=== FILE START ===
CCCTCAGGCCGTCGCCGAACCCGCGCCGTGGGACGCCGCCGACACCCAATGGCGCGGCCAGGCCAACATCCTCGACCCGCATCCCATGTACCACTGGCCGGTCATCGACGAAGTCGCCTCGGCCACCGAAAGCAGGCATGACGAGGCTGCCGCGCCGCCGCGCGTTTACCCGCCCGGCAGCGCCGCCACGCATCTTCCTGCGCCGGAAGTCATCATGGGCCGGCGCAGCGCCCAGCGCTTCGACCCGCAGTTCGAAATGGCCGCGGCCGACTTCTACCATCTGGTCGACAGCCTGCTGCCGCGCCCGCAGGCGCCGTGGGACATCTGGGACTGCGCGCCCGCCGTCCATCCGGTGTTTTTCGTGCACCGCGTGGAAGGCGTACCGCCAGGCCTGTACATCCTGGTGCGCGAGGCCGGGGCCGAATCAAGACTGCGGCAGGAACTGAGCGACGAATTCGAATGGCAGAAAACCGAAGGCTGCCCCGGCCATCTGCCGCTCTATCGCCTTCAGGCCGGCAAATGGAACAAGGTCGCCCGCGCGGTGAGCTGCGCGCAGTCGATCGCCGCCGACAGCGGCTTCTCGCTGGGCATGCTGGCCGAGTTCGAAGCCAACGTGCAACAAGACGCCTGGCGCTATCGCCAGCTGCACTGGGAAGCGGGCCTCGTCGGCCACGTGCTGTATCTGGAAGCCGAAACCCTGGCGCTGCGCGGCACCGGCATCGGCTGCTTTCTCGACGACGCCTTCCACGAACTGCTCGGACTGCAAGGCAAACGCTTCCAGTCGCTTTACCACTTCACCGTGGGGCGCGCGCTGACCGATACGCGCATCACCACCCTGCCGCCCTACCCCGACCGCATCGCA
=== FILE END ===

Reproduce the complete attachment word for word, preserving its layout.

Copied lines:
CCCTCAGGCCGTCGCCGAACCCGCGCCGTGGGACGCCGCCGACACCCAATGGCGCGGCCAGGCCAACATCCTCGACCCGCATCCCATGTACCACTGGCCGGTCATCGACGAAGTCGCCTCGGCCACCGAAAGCAGGCATGACGAGGCTGCCGCGCCGCCGCGCGTTTACCCGCCCGGCAGCGCCGCCACGCATCTTCCTGCGCCGGAAGTCATCATGGGCCGGCGCAGCGCCCAGCGCTTCGACCCGCAGTTCGAAATGGCCGCGGCCGACTTCTACCATCTGGTCGACAGCCTGCTGCCGCGCCCGCAGGCGCCGTGGGACATCTGGGACTGCGCGCCCGCCGTCCATCCGGTGTTTTTCGTGCACCGCGTGGAAGGCGTACCGCCAGGCCTGTACATCCTGGTGCGCGAGGCCGGGGCCGAATCAAGACTGCGGCAGGAACTGAGCGACGAATTCGAATGGCAGAAAACCGAAGGCTGCCCCGGCCATCTGCCGCTCTATCGCCTTCAGGCCGGCAAATGGAACAAGGTCGCCCGCGCGGTGAGCTGCGCGCAGTCGATCGCCGCCGACAGCGGCTTCTCGCTGGGCATGCTGGCCGAGTTCGAAGCCAACGTGCAACAAGACGCCTGGCGCTATCGCCAGCTGCACTGGGAAGCGGGCCTCGTCGGCCACGTGCTGTATCTGGAAGCCGAAACCCTGGCGCTGCGCGGCACCGGCATCGGCTGCTTTCTCGACGACGCCTTCCACGAACTGCTCGGACTGCAAGGCAAACGCTTCCAGTCGCTTTACCACTTCACCGTGGGGCGCGCGCTGACCGATACGCGCATCACCACCCTGCCGCCCTACCCCGACCGCATCGCA